“Grit” has become a surprising buzzword in the last few years, repurposing the word’s linguistic power with more creative purpose than even John Wayne could have inspired. We’ve written before about MacArthur Genius Angela Duckworth’s TED talk and the conversations that have resulted from her book of that title. The word itself is evocative and satisfying, starting with a growl and ending in plosive certainty. But the real surprise is in how durable and “sticky” this conversation has been, parlaying Duckworth’s solid research beyond the meme and into genuine zeitgeist, crossing cultural boundaries and working its way into everything from serious academic discussion to mom culture to reality TV to, on several occasions, Trumpian rhetoric. (We certainly won’t hold her responsible for that, of course.)
What we know is that “grit”, in the singular, non-culinary usage (apologies to the South), is absolutely essential to making it in the arts. Without this sort of deep-seated determination, it is nearly impossible to develop the resilience and adaptability that maintain an ever-evolving career. Creativity means trying, failing, and trying again, or else its spark is lost in infancy. Popular quotes are full of trial-and-error cheerleading, e.g. “fail better” and “hang in there, baby”, and it’s all rooted in the same truth. And if you can take your little bit of born-to-you grit and develop it into something even more powerful, there is no telling what you might achieve.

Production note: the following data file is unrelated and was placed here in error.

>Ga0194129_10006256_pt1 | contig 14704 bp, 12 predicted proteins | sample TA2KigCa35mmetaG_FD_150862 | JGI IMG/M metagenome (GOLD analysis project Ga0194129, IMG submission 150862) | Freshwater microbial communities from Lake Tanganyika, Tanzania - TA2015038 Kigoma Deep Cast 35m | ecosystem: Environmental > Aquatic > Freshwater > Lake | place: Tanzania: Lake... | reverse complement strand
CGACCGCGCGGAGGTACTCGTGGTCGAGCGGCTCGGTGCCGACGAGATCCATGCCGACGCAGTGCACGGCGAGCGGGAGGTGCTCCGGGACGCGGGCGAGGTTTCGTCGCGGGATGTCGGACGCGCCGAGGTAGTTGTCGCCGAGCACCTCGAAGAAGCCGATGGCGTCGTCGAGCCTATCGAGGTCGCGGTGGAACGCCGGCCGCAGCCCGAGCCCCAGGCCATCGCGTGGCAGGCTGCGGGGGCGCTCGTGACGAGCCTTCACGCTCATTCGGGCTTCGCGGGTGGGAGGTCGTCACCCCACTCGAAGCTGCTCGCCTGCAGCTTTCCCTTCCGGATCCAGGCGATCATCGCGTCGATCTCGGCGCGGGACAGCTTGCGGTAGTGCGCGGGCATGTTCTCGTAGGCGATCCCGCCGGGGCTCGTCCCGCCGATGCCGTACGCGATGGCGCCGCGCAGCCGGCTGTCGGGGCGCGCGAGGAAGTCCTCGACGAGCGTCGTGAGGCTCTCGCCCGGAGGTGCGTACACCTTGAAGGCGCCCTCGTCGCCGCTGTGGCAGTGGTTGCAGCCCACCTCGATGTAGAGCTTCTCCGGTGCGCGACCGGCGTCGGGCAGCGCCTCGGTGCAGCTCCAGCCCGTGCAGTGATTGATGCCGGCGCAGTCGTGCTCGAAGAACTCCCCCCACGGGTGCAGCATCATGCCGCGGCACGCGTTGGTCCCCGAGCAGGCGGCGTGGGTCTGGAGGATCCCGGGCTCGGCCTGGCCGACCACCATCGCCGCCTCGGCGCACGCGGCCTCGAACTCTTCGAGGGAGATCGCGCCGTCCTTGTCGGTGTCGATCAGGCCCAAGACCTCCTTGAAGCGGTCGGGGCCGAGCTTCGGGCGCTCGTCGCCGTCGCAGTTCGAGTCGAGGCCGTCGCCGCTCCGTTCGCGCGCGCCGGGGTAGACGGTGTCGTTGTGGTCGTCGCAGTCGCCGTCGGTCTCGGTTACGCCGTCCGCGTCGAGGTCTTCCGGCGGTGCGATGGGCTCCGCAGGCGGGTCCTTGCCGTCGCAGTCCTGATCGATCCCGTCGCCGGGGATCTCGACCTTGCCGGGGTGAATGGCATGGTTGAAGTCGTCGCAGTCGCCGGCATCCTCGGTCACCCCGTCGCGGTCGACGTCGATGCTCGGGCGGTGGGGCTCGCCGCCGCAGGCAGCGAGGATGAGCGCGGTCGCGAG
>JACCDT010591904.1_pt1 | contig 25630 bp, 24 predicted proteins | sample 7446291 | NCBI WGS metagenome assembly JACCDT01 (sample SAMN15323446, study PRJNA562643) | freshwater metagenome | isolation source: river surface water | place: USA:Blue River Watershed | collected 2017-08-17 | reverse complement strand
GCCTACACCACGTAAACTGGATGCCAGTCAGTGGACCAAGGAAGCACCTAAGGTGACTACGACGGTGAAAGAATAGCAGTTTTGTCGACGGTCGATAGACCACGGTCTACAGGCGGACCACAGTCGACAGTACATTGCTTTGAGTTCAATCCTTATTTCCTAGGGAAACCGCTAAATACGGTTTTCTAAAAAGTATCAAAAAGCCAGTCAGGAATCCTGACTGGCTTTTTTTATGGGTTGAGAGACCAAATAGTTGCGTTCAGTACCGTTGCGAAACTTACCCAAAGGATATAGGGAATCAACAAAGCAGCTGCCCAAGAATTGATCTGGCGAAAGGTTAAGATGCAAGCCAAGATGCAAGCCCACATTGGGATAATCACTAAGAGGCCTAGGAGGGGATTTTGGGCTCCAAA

So where are you on the Grit Scale?
Duckworth’s website offers a quick way to assess yourself, and if you’re really honest as you choose your answers, you may be surprised at the results. Give it a try:
- You can start with Duckworth’s book, of course (pictured), or
- You might turn to a Navy SEAL for advice.
- Be sure to look at what you’re trying to do, and make sure it’s driven by real passion — that’s a key element to finding the determination that gets the job done.
- Your intellectual self may want an article outlining research-backed options.
- It may also be a matter of habit: deliberate practice only goes so far, and building a habit of resilience can speed up the process.
Get out there. Fall down — a lot. Get up — more. You can do it.